Archer accepts County’s CARES Act reimbursement, plans to ask for more

archer field house
archer field house

The City of Archer Commission tabled a resolution at the Sept. 14th meeting that would have adopted the Florida governor’s Plan for Recovery because it would have prevented the City from receiving $18,000 in CARES Act reimbursements.
 
According to the contract produced by Alachua County, Archer will receive $3,690 for PPE and medical supplies, $855 for disinfecting public facilities, $855 for preparing public buildings for customers, $4,140 for local share of FEMA award for payroll, $2,070 for local share of FEMA non-payroll awards, $2,250 for pubic ordinance enforcement, $1,890 for equipping public employees to telework, and $2,250 for food delivery to residents.
 
The amounts were determined by Assistant County Manager for Budget and Fiscal Services Tommy Crosby who said the estimates were based on a population formula.
 
The Alachua County Commission unanimously approved its $46.9 million CARES Act plan in August.
 
According to Crosby, he looked at the categories that Archer participated in and would have costs in.
 
“Archer is a member of our fire system and protected by the sheriff,” he said about the zero in the category for quarantining public safety officials.
 
The County subtracted allocations from the $46.9 million that were made to the library system, health department, school board and for the Children’s Trust of Alachua County which set up learning pods for students.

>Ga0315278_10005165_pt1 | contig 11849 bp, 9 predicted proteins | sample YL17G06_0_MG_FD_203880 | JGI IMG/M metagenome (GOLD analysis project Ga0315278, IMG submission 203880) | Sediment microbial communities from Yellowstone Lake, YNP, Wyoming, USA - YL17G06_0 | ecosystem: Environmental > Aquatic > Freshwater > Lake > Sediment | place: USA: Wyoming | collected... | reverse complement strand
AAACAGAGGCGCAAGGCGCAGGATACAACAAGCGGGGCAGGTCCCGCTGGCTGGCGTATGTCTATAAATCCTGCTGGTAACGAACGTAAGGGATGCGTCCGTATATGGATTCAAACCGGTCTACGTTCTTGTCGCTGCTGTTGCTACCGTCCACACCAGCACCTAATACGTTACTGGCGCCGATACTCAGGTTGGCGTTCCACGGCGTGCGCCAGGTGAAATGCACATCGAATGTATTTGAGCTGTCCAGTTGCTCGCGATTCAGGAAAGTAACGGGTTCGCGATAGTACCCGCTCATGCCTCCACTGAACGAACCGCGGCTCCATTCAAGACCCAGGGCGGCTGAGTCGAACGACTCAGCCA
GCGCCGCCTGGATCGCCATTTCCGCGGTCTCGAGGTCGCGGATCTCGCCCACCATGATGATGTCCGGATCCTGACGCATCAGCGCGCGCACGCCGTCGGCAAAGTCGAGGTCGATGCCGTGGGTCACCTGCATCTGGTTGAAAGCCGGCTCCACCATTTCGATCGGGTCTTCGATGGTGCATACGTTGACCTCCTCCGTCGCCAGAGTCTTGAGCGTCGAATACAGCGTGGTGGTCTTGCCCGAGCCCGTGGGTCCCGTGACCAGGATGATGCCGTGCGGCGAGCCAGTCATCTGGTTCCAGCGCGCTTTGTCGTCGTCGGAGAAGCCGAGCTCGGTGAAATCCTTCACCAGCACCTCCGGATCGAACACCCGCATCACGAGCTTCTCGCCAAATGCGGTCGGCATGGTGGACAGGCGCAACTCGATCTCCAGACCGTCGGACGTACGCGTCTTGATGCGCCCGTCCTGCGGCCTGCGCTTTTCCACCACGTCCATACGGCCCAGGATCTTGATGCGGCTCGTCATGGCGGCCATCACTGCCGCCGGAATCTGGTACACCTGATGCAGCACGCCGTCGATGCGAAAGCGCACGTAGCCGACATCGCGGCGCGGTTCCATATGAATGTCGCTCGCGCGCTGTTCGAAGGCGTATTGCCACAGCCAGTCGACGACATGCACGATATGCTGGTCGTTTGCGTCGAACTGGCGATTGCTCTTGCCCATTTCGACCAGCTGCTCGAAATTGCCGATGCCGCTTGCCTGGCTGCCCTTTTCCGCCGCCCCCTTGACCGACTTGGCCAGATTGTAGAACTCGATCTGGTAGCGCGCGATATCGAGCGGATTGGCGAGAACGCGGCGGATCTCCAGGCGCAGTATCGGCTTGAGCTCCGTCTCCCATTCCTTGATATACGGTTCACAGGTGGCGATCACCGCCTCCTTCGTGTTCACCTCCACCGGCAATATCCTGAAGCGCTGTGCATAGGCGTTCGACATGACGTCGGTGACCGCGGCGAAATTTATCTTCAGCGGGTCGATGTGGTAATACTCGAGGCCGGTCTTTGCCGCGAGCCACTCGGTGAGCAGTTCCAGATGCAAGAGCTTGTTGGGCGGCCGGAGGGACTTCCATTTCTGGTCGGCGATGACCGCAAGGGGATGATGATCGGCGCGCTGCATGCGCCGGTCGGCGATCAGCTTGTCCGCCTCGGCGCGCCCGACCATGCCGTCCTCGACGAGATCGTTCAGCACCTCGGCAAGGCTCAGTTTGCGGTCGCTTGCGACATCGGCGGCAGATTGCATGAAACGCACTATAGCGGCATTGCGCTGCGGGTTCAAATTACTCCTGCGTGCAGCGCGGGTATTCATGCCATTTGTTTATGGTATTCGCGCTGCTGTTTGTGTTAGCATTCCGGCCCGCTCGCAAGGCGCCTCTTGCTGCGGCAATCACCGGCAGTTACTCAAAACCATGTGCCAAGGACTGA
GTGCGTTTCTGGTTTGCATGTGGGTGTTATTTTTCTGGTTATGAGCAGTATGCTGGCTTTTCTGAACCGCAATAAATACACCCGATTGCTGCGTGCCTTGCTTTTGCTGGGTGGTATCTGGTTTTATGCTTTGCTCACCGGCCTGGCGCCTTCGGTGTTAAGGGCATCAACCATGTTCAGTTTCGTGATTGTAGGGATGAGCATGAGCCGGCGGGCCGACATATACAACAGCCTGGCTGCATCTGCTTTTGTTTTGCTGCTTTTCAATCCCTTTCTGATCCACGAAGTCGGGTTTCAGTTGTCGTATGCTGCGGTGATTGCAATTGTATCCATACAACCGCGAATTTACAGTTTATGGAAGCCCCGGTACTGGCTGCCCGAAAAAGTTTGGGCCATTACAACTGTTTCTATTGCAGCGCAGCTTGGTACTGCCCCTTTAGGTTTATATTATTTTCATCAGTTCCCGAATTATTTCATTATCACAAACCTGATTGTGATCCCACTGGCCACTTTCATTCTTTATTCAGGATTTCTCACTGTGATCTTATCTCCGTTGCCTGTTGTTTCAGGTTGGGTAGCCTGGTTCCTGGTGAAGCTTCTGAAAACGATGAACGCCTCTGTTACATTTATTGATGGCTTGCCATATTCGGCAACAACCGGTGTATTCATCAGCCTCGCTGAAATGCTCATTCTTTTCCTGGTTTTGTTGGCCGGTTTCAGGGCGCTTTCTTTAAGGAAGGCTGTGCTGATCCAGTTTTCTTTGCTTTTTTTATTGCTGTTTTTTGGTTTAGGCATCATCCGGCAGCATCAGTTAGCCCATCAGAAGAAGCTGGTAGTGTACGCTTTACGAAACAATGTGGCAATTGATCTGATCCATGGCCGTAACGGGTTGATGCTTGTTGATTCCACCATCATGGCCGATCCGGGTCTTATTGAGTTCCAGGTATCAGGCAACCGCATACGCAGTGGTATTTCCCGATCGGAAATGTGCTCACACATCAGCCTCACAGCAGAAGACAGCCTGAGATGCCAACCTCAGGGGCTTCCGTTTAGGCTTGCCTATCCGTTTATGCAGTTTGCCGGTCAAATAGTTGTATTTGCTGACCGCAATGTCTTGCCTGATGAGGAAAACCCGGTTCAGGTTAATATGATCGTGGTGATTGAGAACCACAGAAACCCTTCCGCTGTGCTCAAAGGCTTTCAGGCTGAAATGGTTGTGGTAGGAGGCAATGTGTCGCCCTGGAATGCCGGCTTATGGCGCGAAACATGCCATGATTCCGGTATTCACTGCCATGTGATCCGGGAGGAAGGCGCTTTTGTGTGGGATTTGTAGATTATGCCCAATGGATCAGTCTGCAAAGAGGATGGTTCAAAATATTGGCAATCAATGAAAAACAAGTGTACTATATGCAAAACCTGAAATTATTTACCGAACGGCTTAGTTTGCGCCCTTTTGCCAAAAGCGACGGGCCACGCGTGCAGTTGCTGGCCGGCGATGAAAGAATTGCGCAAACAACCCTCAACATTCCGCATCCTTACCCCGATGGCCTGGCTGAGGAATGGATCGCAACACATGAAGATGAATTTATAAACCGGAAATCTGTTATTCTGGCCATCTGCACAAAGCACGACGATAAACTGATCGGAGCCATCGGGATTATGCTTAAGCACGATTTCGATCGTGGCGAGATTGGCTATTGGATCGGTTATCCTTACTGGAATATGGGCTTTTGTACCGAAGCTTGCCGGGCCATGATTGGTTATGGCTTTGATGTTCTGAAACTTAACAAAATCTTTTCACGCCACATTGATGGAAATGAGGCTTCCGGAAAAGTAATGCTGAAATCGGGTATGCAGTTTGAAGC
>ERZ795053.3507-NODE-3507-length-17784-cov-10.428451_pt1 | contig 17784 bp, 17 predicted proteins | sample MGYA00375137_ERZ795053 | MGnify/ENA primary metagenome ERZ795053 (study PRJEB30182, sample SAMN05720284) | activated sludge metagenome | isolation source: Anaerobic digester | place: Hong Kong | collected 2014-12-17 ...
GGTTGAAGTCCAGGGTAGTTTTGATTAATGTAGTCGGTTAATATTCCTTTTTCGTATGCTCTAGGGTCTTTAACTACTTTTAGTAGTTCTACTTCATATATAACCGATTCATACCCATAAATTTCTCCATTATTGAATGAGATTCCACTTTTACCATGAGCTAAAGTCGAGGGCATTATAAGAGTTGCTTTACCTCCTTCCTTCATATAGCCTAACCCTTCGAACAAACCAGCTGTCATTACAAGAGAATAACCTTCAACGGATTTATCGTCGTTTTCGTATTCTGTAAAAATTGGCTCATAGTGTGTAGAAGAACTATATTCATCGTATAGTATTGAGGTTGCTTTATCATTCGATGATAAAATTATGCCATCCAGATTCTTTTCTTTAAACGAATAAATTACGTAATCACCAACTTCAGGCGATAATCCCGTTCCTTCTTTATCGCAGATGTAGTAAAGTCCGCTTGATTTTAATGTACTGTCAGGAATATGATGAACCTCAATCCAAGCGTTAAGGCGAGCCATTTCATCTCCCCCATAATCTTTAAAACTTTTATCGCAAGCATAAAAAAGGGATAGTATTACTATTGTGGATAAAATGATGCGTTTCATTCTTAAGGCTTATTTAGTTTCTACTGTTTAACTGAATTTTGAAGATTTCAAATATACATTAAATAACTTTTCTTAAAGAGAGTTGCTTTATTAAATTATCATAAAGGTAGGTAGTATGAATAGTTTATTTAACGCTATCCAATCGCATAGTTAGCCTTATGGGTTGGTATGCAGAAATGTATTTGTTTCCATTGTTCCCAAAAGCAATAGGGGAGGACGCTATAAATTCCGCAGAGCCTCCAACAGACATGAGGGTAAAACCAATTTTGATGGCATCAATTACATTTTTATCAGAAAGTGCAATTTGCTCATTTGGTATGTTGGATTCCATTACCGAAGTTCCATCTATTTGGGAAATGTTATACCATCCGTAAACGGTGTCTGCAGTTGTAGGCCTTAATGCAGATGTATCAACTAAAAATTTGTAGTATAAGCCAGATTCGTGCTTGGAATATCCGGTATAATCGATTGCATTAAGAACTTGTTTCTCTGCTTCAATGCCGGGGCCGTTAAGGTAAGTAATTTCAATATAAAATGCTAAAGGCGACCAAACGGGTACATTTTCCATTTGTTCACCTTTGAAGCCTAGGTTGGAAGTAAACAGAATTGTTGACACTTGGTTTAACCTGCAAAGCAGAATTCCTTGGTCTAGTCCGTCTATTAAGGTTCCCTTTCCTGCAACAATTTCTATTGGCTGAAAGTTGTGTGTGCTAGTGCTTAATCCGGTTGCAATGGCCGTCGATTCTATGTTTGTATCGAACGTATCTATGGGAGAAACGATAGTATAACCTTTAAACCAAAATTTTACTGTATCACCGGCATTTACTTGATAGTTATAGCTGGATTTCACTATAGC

Archer Commissioner Joani White questioned the amounts and said some of the funds fell short, especially in the delivery of food to residents category.
 
City Attorney Scott Walker said the amount was a, “Seemingly low number,” compared to what other municipalities were receiving.
 
It was Walker who reminded the commission that if they opted to adopt the governor’s executive order that the City of Archer would not be eligible to receive the CARES Act reimbursement.
 
“The tailend of agreement says you must follow their order to qualify,” he said about Alachua County’s added requirement for face mask use that Newberry has opted not to follow and as a result was denied CARES Act reimbursement funds.
 
According to Crosby, cities who have more expenses than the County estimated can certainly communicate those differences.
 
“If they have a specific need,  they can come back to the Board,” he said.

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